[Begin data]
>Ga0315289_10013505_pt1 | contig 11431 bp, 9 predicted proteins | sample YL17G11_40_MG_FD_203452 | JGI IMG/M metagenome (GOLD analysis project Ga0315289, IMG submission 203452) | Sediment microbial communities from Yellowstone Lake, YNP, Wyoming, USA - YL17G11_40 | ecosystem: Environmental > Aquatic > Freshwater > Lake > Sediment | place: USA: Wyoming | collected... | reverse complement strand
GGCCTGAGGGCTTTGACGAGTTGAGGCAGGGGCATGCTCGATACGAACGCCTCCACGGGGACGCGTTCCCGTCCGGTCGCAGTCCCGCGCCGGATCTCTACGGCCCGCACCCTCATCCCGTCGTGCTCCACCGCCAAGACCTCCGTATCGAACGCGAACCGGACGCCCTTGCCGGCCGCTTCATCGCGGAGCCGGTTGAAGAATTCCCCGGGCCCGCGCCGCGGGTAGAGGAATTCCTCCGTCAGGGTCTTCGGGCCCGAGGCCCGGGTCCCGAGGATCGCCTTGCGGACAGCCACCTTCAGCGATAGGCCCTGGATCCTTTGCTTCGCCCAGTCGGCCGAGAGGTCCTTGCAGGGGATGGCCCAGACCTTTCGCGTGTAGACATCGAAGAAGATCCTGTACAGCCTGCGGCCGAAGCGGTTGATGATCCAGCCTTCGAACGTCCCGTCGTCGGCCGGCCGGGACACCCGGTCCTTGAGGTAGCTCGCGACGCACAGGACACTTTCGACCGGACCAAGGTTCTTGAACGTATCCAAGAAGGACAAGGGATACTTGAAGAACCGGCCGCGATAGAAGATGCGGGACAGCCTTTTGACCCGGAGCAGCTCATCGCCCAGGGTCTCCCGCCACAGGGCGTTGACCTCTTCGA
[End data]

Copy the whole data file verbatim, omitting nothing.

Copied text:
>Ga0315289_10013505_pt1 | contig 11431 bp, 9 predicted proteins | sample YL17G11_40_MG_FD_203452 | JGI IMG/M metagenome (GOLD analysis project Ga0315289, IMG submission 203452) | Sediment microbial communities from Yellowstone Lake, YNP, Wyoming, USA - YL17G11_40 | ecosystem: Environmental > Aquatic > Freshwater > Lake > Sediment | place: USA: Wyoming | collected... | reverse complement strand
GGCCTGAGGGCTTTGACGAGTTGAGGCAGGGGCATGCTCGATACGAACGCCTCCACGGGGACGCGTTCCCGTCCGGTCGCAGTCCCGCGCCGGATCTCTACGGCCCGCACCCTCATCCCGTCGTGCTCCACCGCCAAGACCTCCGTATCGAACGCGAACCGGACGCCCTTGCCGGCCGCTTCATCGCGGAGCCGGTTGAAGAATTCCCCGGGCCCGCGCCGCGGGTAGAGGAATTCCTCCGTCAGGGTCTTCGGGCCCGAGGCCCGGGTCCCGAGGATCGCCTTGCGGACAGCCACCTTCAGCGATAGGCCCTGGATCCTTTGCTTCGCCCAGTCGGCCGAGAGGTCCTTGCAGGGGATGGCCCAGACCTTTCGCGTGTAGACATCGAAGAAGATCCTGTACAGCCTGCGGCCGAAGCGGTTGATGATCCAGCCTTCGAACGTCCCGTCGTCGGCCGGCCGGGACACCCGGTCCTTGAGGTAGCTCGCGACGCACAGGACACTTTCGACCGGACCAAGGTTCTTGAACGTATCCAAGAAGGACAAGGGATACTTGAAGAACCGGCCGCGATAGAAGATGCGGGACAGCCTTTTGACCCGGAGCAGCTCATCGCCCAGGGTCTCCCGCCACAGGGCGTTGACCTCTTCGA